Xenocide, Episode 2
The waitress left our beers — Sweetwater 420 for me (the name reminded me of the kid), Amber Bock for Tenesha. That kind of surprised me, I figured her to be a wine drinker.
“Well?” I asked.
Tenesha laughed. “Doc Dix looked at it like we brought him a camel. And the maintenance crew about quit when they got a whiff of the back of the ambulance!”
The mental image gave me a chuckle, too. “The sheriff called the Fibbies. I guess he didn’t want to deal with it either. They’re gonna be all over this town by tomorrow afternoon. I’m sure they’ll want you to give a statement again.”
“I oughtta just write it down and hand ‘em a piece of paper.”
“Good idea. Me, I can just hand ‘em the pictures I took and let them do the talking.”
“Y’know, that’s the last you’ll ever see of those pictures.”
“Yeah.” I didn’t mention I’d filled a keychain drive with copies of all my photos and paperwork, and slipped it above the ceiling tiles in the supply room — I trusted Tenesha, but didn’t want her getting in trouble covering for me. Sheriff Carmichael likely did something similar with the reports. The Fibs had resources that we didn’t, but that didn’t mean we wanted them stealing everything. It just might be needed.
“You know, Adler, it wouldn’t hurt to clue in that kid who called you in the first place. You know, about the FBI being in town and all.” Tenesha took a long swig from her bottle and held my eyes with her own.
“Good point. He could have let someone else find it and call it in.” I know it sounds weird, a cop going easy on a pothead. But that’s Sheriff Carmichael’s policy: his theory is if we let the little stuff go, people will cooperate better when something serious is up. My dad says that’s how it used to be: the cops would take drunk kids home to their parents instead of “miring the whole family in the legal and so-called correctional systems.” Thus, Jacob Moss and his alleged bag of weed wasn’t an issue unless he got stupid about it and made it an issue — on the other hand, we show no mercy to distributers or meth labs. It seems to work; we get tips, anonymous or otherwise, about anyone even thinking about setting up a meth lab in the county. Out of town feds aren’t likely to see things our way, though.
We finished talking shop and tried moving on to other topics. Afterward, I walked Tenesha out to her car and she kissed my cheek. I couldn’t get a commitment from her for a repeat, but she didn’t turn me down either. Which is probably how it should be in an exurban county; things can get busy.
I caught Jacob Moss on his way out of his parents’ house the next morning. He was bundled up in a black hoodie for the chilly October morning.
“What’s going on?” he asked, looking me over. I wasn’t in uniform, and driving my own car. “I’m not in some kind of trouble, am I?”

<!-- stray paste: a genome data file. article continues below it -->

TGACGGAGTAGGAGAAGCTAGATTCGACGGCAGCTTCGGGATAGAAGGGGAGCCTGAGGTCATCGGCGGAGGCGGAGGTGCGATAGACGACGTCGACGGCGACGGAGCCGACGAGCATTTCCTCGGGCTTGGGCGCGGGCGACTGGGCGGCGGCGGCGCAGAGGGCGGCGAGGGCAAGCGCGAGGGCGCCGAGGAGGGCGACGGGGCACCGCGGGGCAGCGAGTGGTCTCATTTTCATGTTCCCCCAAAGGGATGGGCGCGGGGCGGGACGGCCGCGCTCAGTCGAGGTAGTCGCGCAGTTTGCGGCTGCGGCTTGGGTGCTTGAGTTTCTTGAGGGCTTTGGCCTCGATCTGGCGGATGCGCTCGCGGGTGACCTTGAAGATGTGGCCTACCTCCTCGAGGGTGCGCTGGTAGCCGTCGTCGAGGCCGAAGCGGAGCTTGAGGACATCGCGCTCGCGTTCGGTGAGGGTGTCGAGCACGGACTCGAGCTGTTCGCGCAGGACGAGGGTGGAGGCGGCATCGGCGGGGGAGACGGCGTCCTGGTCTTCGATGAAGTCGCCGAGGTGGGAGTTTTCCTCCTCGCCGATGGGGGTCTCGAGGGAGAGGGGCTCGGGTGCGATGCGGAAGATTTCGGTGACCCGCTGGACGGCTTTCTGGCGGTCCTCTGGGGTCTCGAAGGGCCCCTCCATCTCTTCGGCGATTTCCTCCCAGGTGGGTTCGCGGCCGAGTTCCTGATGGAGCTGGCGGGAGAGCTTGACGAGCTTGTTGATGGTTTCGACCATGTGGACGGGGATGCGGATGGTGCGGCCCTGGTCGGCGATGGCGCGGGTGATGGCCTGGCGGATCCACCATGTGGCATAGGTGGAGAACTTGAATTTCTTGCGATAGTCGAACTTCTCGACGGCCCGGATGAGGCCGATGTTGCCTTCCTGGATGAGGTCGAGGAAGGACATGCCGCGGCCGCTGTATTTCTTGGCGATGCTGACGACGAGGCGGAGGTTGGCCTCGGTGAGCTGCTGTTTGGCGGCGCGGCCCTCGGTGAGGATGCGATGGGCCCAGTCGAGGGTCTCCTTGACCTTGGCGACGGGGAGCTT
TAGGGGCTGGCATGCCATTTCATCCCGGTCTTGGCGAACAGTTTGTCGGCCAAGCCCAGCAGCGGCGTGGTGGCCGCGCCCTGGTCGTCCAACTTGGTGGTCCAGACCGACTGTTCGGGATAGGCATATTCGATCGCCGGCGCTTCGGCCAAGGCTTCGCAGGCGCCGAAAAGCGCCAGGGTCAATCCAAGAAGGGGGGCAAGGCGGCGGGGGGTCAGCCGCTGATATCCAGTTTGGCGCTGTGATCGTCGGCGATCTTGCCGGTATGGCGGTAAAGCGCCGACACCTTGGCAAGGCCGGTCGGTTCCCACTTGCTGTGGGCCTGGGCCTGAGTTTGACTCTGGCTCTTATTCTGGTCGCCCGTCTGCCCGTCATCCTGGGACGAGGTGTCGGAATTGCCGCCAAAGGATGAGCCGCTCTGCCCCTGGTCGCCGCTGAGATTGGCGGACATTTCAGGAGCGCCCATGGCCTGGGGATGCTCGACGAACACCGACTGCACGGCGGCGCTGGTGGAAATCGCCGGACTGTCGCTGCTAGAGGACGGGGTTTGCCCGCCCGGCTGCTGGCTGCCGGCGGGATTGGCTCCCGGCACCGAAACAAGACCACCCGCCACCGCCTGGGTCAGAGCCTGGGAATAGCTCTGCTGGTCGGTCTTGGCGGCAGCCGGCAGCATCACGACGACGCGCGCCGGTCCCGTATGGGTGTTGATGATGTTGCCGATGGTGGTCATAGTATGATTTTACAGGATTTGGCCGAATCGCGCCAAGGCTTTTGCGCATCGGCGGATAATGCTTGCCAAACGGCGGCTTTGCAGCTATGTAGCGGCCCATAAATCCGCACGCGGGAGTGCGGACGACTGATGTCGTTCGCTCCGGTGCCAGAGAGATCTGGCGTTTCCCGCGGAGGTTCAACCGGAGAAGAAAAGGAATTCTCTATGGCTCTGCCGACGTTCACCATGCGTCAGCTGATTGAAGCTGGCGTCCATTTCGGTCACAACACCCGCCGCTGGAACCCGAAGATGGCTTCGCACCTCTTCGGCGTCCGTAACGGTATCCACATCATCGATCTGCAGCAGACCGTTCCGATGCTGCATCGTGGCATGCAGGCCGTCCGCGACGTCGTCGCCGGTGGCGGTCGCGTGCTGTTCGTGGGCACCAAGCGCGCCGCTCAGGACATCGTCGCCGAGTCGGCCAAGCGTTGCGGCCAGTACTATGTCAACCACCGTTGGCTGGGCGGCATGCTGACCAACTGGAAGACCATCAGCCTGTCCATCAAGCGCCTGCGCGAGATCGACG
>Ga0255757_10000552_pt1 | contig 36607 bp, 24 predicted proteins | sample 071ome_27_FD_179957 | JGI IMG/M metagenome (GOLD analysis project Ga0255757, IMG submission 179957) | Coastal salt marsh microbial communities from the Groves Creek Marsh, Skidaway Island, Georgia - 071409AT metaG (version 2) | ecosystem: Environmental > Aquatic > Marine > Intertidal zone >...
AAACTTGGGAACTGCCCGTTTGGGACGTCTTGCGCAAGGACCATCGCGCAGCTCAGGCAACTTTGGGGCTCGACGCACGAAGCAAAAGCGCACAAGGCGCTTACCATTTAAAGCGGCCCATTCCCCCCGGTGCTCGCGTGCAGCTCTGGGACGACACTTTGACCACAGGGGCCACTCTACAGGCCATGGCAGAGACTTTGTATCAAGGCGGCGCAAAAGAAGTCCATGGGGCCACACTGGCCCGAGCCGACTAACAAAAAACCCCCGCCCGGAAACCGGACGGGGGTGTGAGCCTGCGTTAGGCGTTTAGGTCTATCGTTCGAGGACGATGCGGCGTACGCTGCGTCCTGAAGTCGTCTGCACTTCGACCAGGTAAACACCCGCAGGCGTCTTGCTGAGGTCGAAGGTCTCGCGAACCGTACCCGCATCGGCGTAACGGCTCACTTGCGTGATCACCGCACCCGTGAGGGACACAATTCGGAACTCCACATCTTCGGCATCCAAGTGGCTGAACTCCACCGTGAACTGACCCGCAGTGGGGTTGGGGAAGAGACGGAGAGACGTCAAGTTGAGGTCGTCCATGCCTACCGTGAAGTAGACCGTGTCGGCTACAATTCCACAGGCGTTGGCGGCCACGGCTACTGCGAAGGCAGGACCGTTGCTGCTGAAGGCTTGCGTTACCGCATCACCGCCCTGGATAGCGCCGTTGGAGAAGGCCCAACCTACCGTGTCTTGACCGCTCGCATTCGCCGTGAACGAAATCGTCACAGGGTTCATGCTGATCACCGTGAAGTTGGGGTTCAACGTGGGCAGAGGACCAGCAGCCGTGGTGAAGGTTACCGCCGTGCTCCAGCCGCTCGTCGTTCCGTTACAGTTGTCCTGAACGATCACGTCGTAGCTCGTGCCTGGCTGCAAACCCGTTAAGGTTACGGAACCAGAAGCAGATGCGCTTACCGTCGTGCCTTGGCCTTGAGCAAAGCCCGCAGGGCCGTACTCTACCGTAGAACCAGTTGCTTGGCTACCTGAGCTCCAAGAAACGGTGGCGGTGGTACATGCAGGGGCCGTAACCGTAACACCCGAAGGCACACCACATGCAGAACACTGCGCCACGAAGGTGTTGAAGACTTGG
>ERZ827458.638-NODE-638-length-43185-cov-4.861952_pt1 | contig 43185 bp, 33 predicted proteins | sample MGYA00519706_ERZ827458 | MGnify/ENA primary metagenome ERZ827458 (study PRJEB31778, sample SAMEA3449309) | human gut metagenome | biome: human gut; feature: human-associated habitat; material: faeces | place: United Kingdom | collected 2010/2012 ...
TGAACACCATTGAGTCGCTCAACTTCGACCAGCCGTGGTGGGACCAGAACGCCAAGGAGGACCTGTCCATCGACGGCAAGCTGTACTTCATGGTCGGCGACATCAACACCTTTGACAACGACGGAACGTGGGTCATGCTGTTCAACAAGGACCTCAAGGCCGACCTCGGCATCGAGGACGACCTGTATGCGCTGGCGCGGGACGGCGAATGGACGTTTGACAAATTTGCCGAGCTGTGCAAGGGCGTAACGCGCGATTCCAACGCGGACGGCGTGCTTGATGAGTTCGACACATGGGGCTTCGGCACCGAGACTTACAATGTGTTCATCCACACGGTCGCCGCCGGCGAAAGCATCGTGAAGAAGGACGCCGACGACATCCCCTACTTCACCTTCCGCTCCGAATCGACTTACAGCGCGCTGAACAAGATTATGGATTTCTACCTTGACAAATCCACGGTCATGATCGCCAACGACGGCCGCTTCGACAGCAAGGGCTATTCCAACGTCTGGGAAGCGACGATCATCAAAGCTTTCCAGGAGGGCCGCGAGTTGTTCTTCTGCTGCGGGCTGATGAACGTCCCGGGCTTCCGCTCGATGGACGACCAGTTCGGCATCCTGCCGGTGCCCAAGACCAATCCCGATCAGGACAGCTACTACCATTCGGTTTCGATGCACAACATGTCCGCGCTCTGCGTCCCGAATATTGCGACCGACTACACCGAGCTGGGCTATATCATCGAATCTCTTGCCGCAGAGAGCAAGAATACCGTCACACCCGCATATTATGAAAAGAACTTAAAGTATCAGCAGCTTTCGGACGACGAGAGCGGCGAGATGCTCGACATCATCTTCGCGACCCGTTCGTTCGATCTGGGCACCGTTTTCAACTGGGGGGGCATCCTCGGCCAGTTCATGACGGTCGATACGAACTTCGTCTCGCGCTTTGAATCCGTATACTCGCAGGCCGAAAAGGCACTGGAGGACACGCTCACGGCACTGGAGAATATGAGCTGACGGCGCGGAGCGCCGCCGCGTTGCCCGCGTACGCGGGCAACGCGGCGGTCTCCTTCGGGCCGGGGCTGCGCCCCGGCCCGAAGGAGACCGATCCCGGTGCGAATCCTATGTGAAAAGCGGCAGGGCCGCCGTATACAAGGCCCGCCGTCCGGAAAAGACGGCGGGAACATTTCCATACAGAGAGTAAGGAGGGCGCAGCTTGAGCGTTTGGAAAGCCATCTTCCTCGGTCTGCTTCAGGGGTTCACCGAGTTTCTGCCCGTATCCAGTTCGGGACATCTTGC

“Not any of your own making. Besides, I’m off-duty. But I need to fill you in on some stuff. Lemme give you a ride to school.”
Moss looked up the sidewalk. “Fine. But you gotta drop me off before we get there.”
“No problem.” He got in, and I got rolling. “You know that — that body you found yesterday?”
Moss looked out the side window, away from me. “Yeah. What about it?”
“The sheriff called in the FBI. They’ll probably want to talk to you. Ask you the same questions I did.”
He breathed a swear word. “I wish I never called you guys. Do the right thing, get pounded.”
“That’s why I came by. To let you know. We’re not the enemy, at least the county cops aren’t. You know that, right?” He gave me a reluctant nod. “Yeah. So the FBI is gonna walk into your house like they own the place, and they’re gonna give you funny looks because you wear baggy pants and black t-shirts, and one of ‘em might poke around in your room while the other one’s asking questions that sound like they think you did it. So… I’m not sayin’ you do, but if you got anything that you wouldn’t want Feds stumbling across, you might want to get rid of it. Okay?”
“No worry. I’m clean.” He didn’t sound like he meant it. “So when do you think they’ll come?”
“For you? I’m guessing tomorrow. Today they’ll hit town and grill my ass and confiscate the pictures I took. That’ll take ‘em all day, because they’ll ask me the same questions in like six different ways — then they’ll do the same to you tomorrow. Just stay calm, tell them what you told me, and you can call ‘em on it when they start asking you the same questions. They’ll be busy running down the list of everyone’s names on the report and talking to them tomorrow, so they won’t be in your space too long. As long as you don’t give ‘em a reason to hang around.”
Moss laughed. “Yeah. Thanks for the warning, Ossifer. You can let me out here.”